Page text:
Creating a Time UUID (GUID) in .NET

Previously I had written about how to setup Cassandra as a database on your Windows machine.  As I was diving in deeper to learn more about the subject, I realized that .NET lacks a critical type to Cassandra, for column comparison and sorting, called TimeUUIDType. TimeUUIDType is a Version 1 UUID used in the CompareWith attribute of the storage config file.  A Version 1 UUID is defined as the following:

Conceptually, the original (version 1) generation scheme for UUIDs was to concatenate the UUID version with the MAC address of the computer that is generating the UUID, and with the number of 100-nanosecond intervals since the adoption of the Gregorian calendar in the West. In practice, the actual algorithm is more complicated. This scheme has been criticized in that it is not sufficiently "opaque"; it reveals both the identity of the computer that generated the UUID and the time at which it did so.

What are the Cassandra CompareWith Types

The CompareWith attribute tells Cassandra how to sort the columns for slicing operations.  The default is BytesType, which is a straightforward lexical comparison of the bytes in each column.  Other options are AsciiType, UTF8Type, LexicalUUIDType, TimeUUIDType, and LongType.  You can also specify the fully-qualified class name to a class of your choice extending org.apache.cassandra.db.marshal.AbstractType.

SuperColumns have a similar CompareSubcolumnsWith attribute.

  • BytesType: Simple sort by byte value.  No validation is performed.
  • AsciiType: Like BytesType, but validates that the input can be parsed as US-ASCII.
  • UTF8Type: A string encoded as UTF8
  • LongType: A 64bit long
  • LexicalUUIDType: A 128bit UUID, compared lexically (by byte value)
  • TimeUUIDType: a 128bit version 1 UUID, compared by timestamp

NOTE: The CompareWith types are what we in the relation database world call Table keys.

How do these Types Relate to .NET Types

These types listed above have the following mapping to .NET types:

  • BytesType: Byte[]
  • AsciiType: String (generated by Encoding.ASCII)
  • UTF8Type: String (generated by Encoding.UTF8)
  • LongType: Int64
  • LexicalUUIDType: Guid (generated by Guid.NewGuid())
  • TimeUUIDType: Guid (no native way to generate from .NET Framework)

As you can see from above all of the types can easily be generated by .NET, except for the TimeUUIDType.

What is the point of the TimeUUIDType

I will let Arin Sarkissian describe why you should care about TimeUUIDType:

Since we’re going to want to display lists of entries in chronological order we’ll make sure each Columns name is a time UUID and set the ColumnFamilys CompareWith to TimeUUIDType. This will sort the Columns by time satisfying our “chronological order” requirement. So doing stuff like “get the latest 10 entries tagged ‘foo’” is going to be a super efficient operation.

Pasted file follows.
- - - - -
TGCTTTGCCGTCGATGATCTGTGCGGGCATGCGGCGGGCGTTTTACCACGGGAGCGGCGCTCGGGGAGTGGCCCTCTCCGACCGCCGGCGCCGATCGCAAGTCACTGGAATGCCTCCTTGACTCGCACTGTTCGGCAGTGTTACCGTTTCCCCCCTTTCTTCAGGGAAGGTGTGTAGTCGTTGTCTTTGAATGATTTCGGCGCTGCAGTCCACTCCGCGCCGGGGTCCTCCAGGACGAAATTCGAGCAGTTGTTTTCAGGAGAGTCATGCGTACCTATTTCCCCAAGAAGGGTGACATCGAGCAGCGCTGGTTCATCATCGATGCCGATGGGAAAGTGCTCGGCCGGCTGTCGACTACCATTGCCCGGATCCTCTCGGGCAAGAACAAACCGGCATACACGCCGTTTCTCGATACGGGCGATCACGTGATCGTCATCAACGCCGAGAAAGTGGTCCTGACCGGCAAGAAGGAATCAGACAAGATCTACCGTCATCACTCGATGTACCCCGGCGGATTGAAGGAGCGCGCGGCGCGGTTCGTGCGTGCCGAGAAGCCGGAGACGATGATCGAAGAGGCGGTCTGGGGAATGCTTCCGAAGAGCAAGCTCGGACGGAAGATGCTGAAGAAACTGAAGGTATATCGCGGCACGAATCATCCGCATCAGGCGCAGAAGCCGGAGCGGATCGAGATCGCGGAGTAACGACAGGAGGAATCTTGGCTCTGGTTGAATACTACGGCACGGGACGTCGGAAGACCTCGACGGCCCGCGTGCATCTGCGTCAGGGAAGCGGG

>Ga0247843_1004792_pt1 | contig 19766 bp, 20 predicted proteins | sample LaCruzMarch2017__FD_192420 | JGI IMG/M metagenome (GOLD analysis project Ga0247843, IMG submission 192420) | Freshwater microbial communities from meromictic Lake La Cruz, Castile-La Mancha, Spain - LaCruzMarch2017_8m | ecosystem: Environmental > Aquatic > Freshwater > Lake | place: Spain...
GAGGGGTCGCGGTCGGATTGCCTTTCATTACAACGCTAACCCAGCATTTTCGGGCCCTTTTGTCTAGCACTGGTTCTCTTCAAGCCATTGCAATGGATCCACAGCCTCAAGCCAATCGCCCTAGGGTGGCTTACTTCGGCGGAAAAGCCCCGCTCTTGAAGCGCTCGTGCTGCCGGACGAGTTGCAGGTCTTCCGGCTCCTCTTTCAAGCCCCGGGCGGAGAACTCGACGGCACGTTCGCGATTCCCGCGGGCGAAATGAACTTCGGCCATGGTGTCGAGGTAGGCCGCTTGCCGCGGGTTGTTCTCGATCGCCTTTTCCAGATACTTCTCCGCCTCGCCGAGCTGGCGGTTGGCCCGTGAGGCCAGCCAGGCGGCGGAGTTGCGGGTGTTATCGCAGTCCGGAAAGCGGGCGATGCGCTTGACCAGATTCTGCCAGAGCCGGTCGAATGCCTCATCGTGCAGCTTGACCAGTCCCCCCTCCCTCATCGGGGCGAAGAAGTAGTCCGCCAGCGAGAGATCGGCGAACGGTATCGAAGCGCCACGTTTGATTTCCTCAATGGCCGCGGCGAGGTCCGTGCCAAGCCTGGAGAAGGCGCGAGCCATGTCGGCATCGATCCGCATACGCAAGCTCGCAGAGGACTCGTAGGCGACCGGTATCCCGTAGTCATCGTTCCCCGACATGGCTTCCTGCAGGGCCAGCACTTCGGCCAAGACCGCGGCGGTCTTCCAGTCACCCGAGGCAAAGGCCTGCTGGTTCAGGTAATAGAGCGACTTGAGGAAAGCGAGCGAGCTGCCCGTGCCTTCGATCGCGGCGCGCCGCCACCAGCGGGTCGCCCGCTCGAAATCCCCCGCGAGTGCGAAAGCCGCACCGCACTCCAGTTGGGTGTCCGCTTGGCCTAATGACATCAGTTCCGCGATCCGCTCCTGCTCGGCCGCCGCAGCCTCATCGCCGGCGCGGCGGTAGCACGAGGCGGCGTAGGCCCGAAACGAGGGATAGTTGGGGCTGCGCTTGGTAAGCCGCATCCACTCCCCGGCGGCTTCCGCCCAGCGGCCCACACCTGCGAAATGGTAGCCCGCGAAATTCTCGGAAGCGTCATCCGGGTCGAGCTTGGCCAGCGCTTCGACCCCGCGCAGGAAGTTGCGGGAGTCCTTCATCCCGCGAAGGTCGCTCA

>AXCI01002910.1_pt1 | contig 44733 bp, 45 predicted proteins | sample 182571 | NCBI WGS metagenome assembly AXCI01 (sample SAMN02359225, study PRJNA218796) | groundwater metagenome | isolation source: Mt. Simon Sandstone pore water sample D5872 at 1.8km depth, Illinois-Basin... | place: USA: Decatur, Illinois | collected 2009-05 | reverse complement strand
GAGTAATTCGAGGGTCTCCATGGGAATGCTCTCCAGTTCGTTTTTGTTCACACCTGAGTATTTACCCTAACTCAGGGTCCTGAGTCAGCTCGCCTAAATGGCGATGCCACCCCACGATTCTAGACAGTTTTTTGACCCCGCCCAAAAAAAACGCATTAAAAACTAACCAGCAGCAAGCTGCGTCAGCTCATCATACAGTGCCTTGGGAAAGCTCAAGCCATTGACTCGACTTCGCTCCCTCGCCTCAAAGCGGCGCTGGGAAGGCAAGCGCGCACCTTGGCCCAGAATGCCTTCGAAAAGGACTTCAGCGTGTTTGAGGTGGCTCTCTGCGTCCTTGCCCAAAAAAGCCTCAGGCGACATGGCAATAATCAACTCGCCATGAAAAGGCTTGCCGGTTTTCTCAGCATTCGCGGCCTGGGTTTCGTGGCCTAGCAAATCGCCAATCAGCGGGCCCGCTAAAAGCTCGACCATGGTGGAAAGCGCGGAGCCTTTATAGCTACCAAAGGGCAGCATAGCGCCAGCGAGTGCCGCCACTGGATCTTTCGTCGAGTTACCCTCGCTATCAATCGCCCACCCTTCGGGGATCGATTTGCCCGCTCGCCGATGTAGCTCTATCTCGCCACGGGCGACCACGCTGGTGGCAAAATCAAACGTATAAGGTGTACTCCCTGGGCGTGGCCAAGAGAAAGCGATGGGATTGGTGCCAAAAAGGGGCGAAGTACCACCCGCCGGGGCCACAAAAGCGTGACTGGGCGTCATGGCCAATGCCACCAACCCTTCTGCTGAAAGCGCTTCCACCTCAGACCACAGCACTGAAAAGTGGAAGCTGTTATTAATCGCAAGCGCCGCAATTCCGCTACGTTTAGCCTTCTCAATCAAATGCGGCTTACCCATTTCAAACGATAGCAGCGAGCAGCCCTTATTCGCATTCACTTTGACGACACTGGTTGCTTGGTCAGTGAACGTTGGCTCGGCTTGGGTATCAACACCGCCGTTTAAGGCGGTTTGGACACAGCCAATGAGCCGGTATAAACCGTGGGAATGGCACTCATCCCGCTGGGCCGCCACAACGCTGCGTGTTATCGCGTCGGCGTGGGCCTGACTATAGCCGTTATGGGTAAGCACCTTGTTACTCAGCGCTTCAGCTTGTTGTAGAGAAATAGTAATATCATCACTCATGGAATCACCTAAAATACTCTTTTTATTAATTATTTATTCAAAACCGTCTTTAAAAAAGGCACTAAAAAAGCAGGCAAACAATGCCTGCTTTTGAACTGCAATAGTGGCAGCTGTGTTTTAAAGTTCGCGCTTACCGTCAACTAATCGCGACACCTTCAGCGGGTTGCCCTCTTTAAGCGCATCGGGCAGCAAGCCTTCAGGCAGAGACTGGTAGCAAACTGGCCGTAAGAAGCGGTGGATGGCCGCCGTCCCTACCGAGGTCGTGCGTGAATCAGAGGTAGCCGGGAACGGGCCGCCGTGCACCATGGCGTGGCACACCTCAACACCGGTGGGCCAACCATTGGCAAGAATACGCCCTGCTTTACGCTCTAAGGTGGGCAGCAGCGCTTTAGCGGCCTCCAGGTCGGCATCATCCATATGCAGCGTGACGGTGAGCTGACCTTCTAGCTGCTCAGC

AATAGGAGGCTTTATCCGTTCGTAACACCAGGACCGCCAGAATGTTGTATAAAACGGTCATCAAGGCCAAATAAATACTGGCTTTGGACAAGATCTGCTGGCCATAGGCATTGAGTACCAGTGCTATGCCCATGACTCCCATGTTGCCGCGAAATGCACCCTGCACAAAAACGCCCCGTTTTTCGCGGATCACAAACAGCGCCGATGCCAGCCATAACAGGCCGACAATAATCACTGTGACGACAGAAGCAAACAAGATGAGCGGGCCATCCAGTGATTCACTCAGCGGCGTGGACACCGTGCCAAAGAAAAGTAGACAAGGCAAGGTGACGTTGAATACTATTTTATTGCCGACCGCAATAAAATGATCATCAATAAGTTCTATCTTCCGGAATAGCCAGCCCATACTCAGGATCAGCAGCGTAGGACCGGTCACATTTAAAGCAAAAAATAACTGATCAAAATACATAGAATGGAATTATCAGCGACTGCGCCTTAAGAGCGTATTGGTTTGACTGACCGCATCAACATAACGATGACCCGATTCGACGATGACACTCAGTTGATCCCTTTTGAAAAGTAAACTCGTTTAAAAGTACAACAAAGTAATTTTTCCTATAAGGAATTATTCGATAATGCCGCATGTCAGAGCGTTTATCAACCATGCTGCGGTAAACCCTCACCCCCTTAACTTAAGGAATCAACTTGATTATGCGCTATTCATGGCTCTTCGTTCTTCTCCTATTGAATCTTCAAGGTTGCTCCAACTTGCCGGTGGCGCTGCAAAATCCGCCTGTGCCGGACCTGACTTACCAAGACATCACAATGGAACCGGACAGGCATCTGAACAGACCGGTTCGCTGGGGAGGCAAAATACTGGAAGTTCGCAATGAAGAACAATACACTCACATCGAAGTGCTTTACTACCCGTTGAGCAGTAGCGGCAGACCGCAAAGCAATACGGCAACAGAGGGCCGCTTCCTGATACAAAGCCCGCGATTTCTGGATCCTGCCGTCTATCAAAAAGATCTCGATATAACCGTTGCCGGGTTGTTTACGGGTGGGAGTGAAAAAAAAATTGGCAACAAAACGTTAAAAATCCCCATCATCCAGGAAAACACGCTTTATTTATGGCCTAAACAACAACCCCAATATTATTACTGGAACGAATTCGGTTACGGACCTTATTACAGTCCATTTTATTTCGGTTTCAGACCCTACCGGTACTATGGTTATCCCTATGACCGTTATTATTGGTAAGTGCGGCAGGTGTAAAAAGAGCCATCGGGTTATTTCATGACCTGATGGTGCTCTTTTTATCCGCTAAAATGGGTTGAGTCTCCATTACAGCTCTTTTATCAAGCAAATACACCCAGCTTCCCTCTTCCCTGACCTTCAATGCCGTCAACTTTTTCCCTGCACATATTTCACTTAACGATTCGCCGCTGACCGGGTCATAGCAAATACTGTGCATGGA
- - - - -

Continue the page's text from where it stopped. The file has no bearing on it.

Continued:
As Arin' says TimeUUIDTYpe is a “super efficient” way to perform chronological sorting and pulling of data from the Cassandra database.  And since our needs as developers to store chronological data in a database don’t really differ by programming language, I have created a Time UUID generator that can fit the data in to a standard Guid object.

The Time UUID generator was pretty easy to create after I figured out the byte array structure and the differences between how Java and .NET generate byte arrays.  Below is all the code you need to generate a Time UUID or Time-Based Guid object in .NET.

public static Guid GenerateTimeBasedGuid(DateTime dateTime)  
    long ticks = dateTime.Ticks - GregorianCalendarStart.Ticks;

    byte[] guid = new byte[ByteArraySize];
    byte[] clockSequenceBytes = BitConverter.GetBytes(Convert.ToInt16(Environment.TickCount % Int16.MaxValue));
    byte[] timestamp = BitConverter.GetBytes(ticks);

    // copy node
    Array.Copy(Node, 0, guid, NodeByte, Node.Length);

    // copy clock sequence
    Array.Copy(clockSequenceBytes, 0, guid, GuidClockSequenceByte, clockSequenceBytes.Length);

    // copy timestamp
    Array.Copy(timestamp, 0, guid, 0, timestamp.Length);

    // set the variant
    guid[VariantByte] &= (byte)VariantByteMask;
    guid[VariantByte] |= (byte)VariantByteShift;

    // set the version
    guid[VersionByte] &= (byte)VersionByteMask;
    guid[VersionByte] |= (byte)((int)GuidVersion.TimeBased << VersionByteShift);

    return new Guid(guid);

You can find the actual code as part of the FluentCassandra project which contains useful type generators and serialization types for working with Cassandra.  The actual file for generating the time-based Guid is located here.

I hope this little tidbit helps in the adoption of Cassandra in the .NET community, because I believe NoSQL databases like Cassandra are where all the cool jobs you probably want to be working in are moving to.

NOTE: To use the above code to generate a time specific dates which can be used for pull data out of the database or putting current dates in to the database, you just need to pass in a valid .NET DateTime object like this:

// generate a date/time for now  
Guid nowGuid = GenerateTimeBasedGuid(DateTime.Now);

// generate a date/time for a specific date
Guid thenGuid = GenerateTimeBasedGuid(new DateTime(1980, 3. 14));

Nick Berardi

Entrepreneur, Microsoft MVP, ASPInsider, co-founder and CTO of @CaddioApp, Father, and @SeriouslyOpen host